The Schubert Ensemble:
Simon Blendis (violin)
Douglas Paterson (viola)
Jane Salmon (cello)
Peter Buckoke (double bass)
William Howard (piano)
Marianne Thorsen (guest second violin)
Reviewed by: Colin Anderson
Reviewed: February 2001
CD No: NMC D075
Although written for all levels of technical facility, there is no sense of any of the composers’ writing-down in terms of the music itself. That said, the pieces are all accessible – but imaginatively concise and repay attention. Nineteen composers are represented (Colin Matthews has two works) and each has written something that is intrinsically shapely, decorous and, I imagine, fun to play and absorbing to study. Some pieces are less than two minutes long, a couple just over six.
Judith Weir’s upbeat Arise, arise! You slumbering sleepers is an inspiring folksong for string trio over bell-effects from the piano (ladies first: this is track one) and bells also chime in Rory Boyle’s Campani in Aria (Berceuse) which transplants an original Christmas Carol into the piano quartet medium and a questioning lullaby. Piers Hellawell’s a white room has a Spanish feel and requires the strings to indulge in percussive effects. Gerald Barry’s automated Snow is white is all to do with Francis Bacon stuffing a chicken with snow, then dying! Howard Skempton is also mechanically-minded in La gora di mulino, a windmill’s action reflected in the music’s ’circular aspects’. Elena Firsova’s Frozen Time is a gem of a piece – a study in static motion with enigmatic instrumental lines that are romantically thawed. A gorgeous Welsh folksong informs David Matthews’s Y Deryn Du, while brother Colin supplies a haunting Waltz, a piece I love for its Waltonian sense of nostalgia; its companion March enjoys a robust innocence that should appeal to listeners and players of all ages – both pieces have a disarming simplicity quite unlike anything else I’ve heard from this impressive composer.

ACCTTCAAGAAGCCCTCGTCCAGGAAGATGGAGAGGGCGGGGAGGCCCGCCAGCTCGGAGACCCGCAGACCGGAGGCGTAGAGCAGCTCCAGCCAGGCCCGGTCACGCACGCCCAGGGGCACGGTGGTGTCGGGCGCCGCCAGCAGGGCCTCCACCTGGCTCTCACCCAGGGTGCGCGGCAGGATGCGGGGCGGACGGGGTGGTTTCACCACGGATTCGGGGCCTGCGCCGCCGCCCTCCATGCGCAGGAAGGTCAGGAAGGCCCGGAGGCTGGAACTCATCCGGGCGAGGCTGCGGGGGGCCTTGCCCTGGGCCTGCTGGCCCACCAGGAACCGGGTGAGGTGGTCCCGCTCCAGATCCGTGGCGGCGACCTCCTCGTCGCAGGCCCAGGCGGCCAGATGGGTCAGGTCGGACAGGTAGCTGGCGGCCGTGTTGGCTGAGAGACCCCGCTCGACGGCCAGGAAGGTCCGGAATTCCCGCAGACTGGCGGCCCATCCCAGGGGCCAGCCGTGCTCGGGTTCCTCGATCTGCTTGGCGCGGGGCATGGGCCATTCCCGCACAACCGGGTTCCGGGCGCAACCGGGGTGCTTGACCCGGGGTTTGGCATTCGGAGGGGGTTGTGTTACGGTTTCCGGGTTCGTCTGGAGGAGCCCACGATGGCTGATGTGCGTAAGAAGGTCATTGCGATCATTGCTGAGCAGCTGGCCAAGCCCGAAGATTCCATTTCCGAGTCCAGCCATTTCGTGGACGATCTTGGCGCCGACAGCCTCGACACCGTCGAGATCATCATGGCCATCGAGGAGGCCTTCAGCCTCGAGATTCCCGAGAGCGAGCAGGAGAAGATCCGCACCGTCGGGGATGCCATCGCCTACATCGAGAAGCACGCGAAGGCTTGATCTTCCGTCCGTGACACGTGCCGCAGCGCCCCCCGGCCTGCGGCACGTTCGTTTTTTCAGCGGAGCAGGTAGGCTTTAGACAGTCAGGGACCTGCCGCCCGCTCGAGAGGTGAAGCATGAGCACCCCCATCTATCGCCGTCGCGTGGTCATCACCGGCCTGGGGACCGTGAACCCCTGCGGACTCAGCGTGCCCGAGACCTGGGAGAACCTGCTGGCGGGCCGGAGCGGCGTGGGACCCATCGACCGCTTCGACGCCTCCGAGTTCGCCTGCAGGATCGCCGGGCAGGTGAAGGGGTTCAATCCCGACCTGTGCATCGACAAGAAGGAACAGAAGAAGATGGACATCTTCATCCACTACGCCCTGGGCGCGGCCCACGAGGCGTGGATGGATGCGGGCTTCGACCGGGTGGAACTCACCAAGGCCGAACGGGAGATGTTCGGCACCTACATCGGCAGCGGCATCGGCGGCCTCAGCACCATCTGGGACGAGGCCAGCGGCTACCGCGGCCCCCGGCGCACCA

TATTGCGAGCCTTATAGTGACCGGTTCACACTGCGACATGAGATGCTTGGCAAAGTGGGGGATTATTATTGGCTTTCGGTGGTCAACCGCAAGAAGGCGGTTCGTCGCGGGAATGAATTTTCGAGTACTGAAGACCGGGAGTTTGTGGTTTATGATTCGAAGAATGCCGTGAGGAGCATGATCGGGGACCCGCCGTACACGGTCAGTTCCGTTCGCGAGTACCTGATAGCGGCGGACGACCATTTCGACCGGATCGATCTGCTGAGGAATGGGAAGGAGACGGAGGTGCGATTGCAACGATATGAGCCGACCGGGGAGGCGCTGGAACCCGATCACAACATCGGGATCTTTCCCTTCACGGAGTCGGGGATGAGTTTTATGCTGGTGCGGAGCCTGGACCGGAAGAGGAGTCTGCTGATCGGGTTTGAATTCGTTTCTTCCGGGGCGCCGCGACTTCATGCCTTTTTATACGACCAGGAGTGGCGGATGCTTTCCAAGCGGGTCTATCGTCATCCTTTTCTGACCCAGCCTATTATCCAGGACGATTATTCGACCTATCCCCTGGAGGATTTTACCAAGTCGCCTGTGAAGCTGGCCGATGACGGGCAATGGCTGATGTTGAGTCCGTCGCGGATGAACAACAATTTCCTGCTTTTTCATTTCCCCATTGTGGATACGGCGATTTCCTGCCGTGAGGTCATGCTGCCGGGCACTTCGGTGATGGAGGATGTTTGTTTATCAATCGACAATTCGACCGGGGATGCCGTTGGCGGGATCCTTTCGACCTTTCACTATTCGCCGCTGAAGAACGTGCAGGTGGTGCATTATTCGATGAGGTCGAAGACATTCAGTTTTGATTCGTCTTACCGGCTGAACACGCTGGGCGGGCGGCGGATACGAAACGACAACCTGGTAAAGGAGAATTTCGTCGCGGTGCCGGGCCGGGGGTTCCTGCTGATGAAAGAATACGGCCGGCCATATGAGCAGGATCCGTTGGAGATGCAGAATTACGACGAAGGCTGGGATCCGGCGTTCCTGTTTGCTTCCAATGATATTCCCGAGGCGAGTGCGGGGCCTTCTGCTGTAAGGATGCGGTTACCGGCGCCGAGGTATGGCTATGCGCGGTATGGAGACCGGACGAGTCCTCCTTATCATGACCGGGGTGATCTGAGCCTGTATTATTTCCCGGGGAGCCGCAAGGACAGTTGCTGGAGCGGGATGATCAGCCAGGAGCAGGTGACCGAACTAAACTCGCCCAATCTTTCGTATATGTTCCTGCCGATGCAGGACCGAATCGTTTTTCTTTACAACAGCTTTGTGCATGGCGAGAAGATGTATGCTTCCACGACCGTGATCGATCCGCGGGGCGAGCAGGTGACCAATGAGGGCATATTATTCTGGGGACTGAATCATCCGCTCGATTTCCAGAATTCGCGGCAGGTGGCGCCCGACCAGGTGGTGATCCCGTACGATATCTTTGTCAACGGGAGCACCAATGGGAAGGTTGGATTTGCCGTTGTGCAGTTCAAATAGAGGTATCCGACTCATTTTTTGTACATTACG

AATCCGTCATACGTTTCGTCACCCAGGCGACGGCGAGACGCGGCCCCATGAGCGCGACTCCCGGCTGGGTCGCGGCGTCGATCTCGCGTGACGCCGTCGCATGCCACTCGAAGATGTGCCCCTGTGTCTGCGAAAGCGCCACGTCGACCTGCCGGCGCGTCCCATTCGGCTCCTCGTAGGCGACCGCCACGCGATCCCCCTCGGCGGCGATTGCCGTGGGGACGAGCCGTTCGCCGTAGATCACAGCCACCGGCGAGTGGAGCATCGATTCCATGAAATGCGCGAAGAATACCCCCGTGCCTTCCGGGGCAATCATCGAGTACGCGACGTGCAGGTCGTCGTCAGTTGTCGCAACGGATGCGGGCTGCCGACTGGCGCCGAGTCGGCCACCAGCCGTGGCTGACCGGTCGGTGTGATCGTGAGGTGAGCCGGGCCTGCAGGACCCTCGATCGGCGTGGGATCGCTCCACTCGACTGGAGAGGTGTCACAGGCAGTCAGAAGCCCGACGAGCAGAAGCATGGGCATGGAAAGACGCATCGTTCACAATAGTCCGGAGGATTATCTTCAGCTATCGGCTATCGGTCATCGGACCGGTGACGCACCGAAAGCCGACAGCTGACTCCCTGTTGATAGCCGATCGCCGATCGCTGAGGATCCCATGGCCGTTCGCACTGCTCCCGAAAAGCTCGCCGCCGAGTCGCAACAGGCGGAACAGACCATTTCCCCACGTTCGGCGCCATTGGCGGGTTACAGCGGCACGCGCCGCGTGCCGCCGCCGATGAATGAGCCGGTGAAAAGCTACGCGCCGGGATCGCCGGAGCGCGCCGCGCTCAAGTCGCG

Imagery, legend and more folksong offer clues to other pieces – Pavel Novak has a fairytale as inspiration for Year of a Bird (three aphoristic months are heard here), Owen Leech reflects charmingly on Hungarian folksong, Sally Beamish suggests a HAUNTED HOUSE and David Knotts concerns himself with American Indian myth in Coyote Star Song. Meanwhile, Daryl Runswick uses canons to construct Follow, Follow (a piece for double bass players to inspect) and Roxanna Panufnik is obsessed with a particular note in Let me B. John Woolrich is also more concerned with abstract matters as his terse toccata, sparse calmo and ambiguous nocturnal demonstrate.
Both Edward Rushton and Stephen Warbeck enter pleas for peace. Rushton’s sustained rhythmic invention in Combat in the Year Thousand complements the composer’s vivid written introduction; Warbeck’s Less Fighting is an optimistic if shadowy (Shostakovichian) march that yields to contemplation (double bassists should also check this – and the David Matthews – out). Pianists should look at Philip Cashian’s atmospheric music for the night sky because he’s given you a solo over string trio harmonics. Finally American Jean Hasse (the fifth female composer represented) closes the disc with Next Dance, a gently syncopated movement of graceful melody that grows to a punchy coda.
The professional, well-established, much-travelled Schubert Ensemble (its instrumental line-up inspired by the Trout Quintet presumably) is a proficient and dedicated purveyor of its commissions. With superb sound and good notes, a white room proves to be a very attractive aural counterpart to the very laudable Chamber Music 2000 project. Who knows, a Schubert Ensemble of the future might be inspired because of this hands-on initiative. Highly recommended.